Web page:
By Millie Muroi
The Australian sharemarket had a lacklustre start to trading on Wednesday after a mixed day on Wall Street, where stocks struggled for direction amid concern over the outlook for corporate earnings and the path ahead for interest rates.
The S&P/ASX 200 was up 4.9 points, or less than 0.1 per cent, at 7391.2 at the open, buoyed by the energy and health care sectors.
Petroleum company Ampol and medical equipment company Resmed led gains, adding 3.6 per cent and 2.7 per cent, respectively. Consumer electronics company JB Hi-Fi lifted 2.6 per cent after announcing record profits on Tuesday, and Whitehaven Coal added 2 per cent despite a 2.3 per cent drop in coal prices.
Materials (down 0.6 per cent) and utilities (down 0.8 per cent) weighed on the index as mining heavyweight BHP lost 0.6 per cent. Gold miner Newcrest Mining and electricity company Origin Energy were the biggest large-cap decliners, shedding 1.3 per cent each.
In New York, the Dow stumbled 1.1 per cent overnight as weak earnings from Goldman Sachs dragged the index lower, but a jump in Tesla shares helped keep the benchmark S&P 500 and Nasdaq near the unchanged mark.
Goldman Sachs slumped 6.4 per cent and was poised for its biggest one-day percentage drop since June 2020 after the bank reported a bigger-than-expected drop in quarterly profit. The decline in Goldman shares, the second-most expensive of the Dow Industrials, pulled the price-weighted index lower as the biggest drag.
But a 7.4 per cent jump in Tesla shares helped keep the S&P 500 and Nasdaq afloat. The electric-vehicle maker’s January retail sales surged in China following recent price cuts on its top-selling models, data from China Merchants Bank International showed.
The Dow Jones Industrial Average closed 1.1 per cent lower at 33,910.85, the S&P 500 slipped 0.2 per cent to 3,990.97 and the Nasdaq Composite rose 0.1 per cent to 11,095.11.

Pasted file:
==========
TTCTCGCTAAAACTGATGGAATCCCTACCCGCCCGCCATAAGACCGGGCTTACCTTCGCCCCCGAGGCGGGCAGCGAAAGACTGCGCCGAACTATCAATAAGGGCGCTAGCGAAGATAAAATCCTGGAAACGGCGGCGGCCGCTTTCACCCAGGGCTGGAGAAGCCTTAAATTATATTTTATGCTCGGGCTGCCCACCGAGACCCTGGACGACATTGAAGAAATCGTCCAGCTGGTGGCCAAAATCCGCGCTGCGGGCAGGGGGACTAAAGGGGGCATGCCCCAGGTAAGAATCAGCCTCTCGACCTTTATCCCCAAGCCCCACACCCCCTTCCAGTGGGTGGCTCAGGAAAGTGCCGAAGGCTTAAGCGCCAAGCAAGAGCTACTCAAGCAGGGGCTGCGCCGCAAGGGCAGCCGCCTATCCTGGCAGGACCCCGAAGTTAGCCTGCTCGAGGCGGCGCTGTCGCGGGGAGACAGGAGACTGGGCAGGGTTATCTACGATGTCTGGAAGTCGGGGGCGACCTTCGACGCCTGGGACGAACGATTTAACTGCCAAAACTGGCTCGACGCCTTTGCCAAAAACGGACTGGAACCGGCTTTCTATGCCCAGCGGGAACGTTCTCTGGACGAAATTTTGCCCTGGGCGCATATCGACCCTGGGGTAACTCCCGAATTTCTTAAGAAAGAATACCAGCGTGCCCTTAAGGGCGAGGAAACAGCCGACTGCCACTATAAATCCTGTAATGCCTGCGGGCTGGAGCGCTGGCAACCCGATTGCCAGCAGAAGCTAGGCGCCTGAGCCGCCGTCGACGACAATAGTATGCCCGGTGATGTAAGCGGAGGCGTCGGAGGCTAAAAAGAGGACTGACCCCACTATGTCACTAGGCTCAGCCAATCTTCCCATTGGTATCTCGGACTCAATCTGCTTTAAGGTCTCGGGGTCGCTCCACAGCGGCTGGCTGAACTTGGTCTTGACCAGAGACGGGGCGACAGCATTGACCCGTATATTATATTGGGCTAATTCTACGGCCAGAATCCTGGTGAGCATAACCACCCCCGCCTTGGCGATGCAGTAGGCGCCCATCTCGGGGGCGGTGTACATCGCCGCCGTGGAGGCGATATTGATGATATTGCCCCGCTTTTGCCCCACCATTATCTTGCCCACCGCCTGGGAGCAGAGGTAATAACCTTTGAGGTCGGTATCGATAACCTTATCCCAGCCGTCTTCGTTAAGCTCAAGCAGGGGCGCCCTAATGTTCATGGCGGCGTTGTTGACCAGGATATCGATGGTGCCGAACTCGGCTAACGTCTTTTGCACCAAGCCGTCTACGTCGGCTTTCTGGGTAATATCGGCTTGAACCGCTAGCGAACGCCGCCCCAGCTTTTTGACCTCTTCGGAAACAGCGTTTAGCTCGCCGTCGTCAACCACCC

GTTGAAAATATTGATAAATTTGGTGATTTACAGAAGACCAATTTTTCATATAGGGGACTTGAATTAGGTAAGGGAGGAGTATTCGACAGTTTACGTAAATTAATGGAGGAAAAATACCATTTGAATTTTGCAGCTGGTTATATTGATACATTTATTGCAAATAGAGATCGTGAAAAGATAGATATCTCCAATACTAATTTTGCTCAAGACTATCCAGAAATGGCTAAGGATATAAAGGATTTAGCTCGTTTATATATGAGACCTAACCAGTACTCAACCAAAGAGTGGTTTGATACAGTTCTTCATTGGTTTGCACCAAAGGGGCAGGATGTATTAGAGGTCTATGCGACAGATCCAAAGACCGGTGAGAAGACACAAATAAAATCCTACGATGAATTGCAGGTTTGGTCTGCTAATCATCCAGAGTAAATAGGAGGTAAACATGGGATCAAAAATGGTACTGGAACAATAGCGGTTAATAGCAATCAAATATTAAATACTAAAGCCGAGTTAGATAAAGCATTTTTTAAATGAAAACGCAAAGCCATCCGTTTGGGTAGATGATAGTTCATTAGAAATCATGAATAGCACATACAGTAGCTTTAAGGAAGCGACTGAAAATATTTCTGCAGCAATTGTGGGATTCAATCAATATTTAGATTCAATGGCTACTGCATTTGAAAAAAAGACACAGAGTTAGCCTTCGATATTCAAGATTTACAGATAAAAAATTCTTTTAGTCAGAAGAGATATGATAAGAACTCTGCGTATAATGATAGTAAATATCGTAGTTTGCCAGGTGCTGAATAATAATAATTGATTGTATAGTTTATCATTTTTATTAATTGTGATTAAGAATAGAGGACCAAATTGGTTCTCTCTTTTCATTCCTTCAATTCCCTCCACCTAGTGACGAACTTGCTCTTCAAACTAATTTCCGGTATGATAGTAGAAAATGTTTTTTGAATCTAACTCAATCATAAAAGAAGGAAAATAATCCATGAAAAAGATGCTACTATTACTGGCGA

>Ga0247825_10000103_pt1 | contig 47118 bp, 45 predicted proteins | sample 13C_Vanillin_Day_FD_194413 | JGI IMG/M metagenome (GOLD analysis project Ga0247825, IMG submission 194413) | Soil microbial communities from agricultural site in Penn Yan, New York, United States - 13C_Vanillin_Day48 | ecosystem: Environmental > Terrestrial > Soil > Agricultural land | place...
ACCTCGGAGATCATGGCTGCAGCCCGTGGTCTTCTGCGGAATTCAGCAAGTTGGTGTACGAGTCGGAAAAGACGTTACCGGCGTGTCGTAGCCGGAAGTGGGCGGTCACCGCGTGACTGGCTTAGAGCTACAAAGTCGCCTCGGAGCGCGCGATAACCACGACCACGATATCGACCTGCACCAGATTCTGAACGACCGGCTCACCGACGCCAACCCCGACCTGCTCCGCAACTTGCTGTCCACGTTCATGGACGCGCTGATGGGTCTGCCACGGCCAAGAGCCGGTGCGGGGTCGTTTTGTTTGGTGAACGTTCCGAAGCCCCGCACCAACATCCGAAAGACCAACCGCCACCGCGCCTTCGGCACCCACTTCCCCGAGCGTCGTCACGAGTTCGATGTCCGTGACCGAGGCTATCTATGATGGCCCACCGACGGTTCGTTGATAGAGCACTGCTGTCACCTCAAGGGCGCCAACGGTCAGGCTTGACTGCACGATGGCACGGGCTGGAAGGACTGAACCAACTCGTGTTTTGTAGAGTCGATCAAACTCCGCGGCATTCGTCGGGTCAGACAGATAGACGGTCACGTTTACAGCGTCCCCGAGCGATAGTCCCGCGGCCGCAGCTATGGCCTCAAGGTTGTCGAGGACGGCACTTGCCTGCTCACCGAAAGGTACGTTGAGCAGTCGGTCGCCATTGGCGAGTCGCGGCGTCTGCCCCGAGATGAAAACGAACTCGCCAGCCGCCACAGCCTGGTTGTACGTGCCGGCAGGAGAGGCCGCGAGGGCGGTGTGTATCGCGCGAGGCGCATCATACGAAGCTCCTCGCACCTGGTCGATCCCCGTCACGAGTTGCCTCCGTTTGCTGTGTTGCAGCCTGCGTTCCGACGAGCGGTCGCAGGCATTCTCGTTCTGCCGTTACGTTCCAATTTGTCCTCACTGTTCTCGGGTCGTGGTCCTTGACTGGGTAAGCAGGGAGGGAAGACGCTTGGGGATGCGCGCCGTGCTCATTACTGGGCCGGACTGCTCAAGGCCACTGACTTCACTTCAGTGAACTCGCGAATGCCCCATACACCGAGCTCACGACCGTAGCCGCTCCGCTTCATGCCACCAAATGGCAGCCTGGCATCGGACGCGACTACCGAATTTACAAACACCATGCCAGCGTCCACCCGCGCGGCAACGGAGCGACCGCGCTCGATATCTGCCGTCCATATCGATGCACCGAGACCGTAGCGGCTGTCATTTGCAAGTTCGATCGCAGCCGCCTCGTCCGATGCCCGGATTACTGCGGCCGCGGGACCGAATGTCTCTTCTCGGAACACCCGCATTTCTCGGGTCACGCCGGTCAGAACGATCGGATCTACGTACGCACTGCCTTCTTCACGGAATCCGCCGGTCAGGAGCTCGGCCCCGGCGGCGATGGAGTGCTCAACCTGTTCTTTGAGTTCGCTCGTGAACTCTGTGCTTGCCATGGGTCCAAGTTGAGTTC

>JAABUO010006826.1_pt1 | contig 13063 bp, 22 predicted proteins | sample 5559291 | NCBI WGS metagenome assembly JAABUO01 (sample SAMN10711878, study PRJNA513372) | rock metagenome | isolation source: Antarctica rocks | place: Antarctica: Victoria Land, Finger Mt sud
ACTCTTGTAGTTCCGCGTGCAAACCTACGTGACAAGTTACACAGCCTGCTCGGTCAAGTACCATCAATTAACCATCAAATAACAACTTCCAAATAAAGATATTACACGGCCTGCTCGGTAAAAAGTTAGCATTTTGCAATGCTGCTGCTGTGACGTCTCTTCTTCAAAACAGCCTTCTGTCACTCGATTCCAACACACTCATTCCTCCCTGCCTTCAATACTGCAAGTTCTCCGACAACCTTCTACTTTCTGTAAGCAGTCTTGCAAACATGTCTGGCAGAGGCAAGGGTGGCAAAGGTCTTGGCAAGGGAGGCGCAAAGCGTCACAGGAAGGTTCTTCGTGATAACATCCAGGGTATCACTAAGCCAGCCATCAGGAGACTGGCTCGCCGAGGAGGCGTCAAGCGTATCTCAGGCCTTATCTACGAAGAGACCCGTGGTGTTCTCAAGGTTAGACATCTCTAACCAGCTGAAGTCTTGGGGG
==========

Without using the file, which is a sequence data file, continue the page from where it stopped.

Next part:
Morgan Stanley climbed 6.2 per cent as it beat analysts’ estimates for fourth-quarter profit as its trading business got a boost from market volatility.
Earnings from Goldman Sachs and Morgan Stanley closed out what was a mixed bag for big banks, many of which have stashed rainy-day funds to gird against a potential recession.
Analysts expect year-over-year earnings from S&P 500 companies to decline 2.4 per cent for the quarter, according to Refinitiv data, compared with a 1.6 per cent decline at the start of the year.
Equity markets have gotten off to a strong start this year after a dismal performance in 2022, on hopes that easing inflation and a slowdown in the US economy, especially the labour market, would give the Federal Reserve the leeway to scale back the size of interest rate hikes it has used to combat high prices.
The Dow snapped a four-session win streak, while the Nasdaq posted its seventh straight gain, its longest streak since November 2021.
Money market participants are currently expecting a 25-basis point interest rate hike from the US central bank in February and see rates peaking at 4.9 per cent in June, while the Fed’s projections are for over 5 per cent.
US-listed shares of Chinese companies declined, with JD.Com down 6 per cent and Baidu off 6.45 per cent after China’s economic growth in 2022 slumped to one of its worst levels in nearly half a century.
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Source: Thanks smh.com